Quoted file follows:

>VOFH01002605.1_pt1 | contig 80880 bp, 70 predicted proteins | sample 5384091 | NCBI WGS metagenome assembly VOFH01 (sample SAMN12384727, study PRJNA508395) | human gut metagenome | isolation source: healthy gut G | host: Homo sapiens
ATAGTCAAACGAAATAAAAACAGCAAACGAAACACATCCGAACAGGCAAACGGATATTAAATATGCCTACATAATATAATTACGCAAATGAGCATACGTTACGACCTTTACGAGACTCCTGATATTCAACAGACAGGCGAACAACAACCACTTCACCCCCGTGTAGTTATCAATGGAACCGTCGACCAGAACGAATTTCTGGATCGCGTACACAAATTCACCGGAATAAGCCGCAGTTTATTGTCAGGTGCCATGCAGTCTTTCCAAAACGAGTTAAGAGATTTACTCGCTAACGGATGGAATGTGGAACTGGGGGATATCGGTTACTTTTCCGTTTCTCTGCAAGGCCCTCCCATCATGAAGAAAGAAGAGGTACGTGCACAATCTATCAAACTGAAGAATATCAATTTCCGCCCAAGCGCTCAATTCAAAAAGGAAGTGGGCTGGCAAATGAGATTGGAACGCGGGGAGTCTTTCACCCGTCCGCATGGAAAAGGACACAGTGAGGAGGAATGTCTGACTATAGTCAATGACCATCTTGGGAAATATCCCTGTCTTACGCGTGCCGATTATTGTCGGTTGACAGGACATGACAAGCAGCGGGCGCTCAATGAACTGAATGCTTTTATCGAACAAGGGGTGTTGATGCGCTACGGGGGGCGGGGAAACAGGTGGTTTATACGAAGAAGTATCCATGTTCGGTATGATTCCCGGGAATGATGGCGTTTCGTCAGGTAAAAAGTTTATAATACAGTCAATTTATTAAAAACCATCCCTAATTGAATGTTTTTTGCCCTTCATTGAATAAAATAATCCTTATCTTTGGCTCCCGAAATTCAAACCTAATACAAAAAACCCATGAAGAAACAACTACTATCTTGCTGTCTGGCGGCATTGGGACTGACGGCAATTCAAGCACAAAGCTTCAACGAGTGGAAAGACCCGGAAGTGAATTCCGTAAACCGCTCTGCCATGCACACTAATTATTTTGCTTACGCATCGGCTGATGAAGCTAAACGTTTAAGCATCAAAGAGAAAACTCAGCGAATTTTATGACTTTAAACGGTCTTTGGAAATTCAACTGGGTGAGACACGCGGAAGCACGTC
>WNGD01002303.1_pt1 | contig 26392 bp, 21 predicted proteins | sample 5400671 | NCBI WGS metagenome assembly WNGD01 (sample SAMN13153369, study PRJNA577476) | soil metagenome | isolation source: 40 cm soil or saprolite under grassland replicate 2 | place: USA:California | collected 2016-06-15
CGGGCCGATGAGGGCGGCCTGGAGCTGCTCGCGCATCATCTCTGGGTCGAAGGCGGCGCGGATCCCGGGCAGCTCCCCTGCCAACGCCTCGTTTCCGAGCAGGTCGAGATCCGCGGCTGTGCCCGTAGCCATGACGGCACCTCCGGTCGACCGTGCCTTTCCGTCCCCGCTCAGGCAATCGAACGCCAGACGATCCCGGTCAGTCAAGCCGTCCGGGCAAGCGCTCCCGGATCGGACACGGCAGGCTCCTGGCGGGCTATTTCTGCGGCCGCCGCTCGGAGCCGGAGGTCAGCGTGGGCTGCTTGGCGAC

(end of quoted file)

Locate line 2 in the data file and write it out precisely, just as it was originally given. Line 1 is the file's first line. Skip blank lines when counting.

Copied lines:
ATAGTCAAACGAAATAAAAACAGCAAACGAAACACATCCGAACAGGCAAACGGATATTAAATATGCCTACATAATATAATTACGCAAATGAGCATACGTTACGACCTTTACGAGACTCCTGATATTCAACAGACAGGCGAACAACAACCACTTCACCCCCGTGTAGTTATCAATGGAACCGTCGACCAGAACGAATTTCTGGATCGCGTACACAAATTCACCGGAATAAGCCGCAGTTTATTGTCAGGTGCCATGCAGTCTTTCCAAAACGAGTTAAGAGATTTACTCGCTAACGGATGGAATGTGGAACTGGGGGATATCGGTTACTTTTCCGTTTCTCTGCAAGGCCCTCCCATCATGAAGAAAGAAGAGGTACGTGCACAATCTATCAAACTGAAGAATATCAATTTCCGCCCAAGCGCTCAATTCAAAAAGGAAGTGGGCTGGCAAATGAGATTGGAACGCGGGGAGTCTTTCACCCGTCCGCATGGAAAAGGACACAGTGAGGAGGAATGTCTGACTATAGTCAATGACCATCTTGGGAAATATCCCTGTCTTACGCGTGCCGATTATTGTCGGTTGACAGGACATGACAAGCAGCGGGCGCTCAATGAACTGAATGCTTTTATCGAACAAGGGGTGTTGATGCGCTACGGGGGGCGGGGAAACAGGTGGTTTATACGAAGAAGTATCCATGTTCGGTATGATTCCCGGGAATGATGGCGTTTCGTCAGGTAAAAAGTTTATAATACAGTCAATTTATTAAAAACCATCCCTAATTGAATGTTTTTTGCCCTTCATTGAATAAAATAATCCTTATCTTTGGCTCCCGAAATTCAAACCTAATACAAAAAACCCATGAAGAAACAACTACTATCTTGCTGTCTGGCGGCATTGGGACTGACGGCAATTCAAGCACAAAGCTTCAACGAGTGGAAAGACCCGGAAGTGAATTCCGTAAACCGCTCTGCCATGCACACTAATTATTTTGCTTACGCATCGGCTGATGAAGCTAAACGTTTAAGCATCAAAGAGAAAACTCAGCGAATTTTATGACTTTAAACGGTCTTTGGAAATTCAACTGGGTGAGACACGCGGAAGCACGTC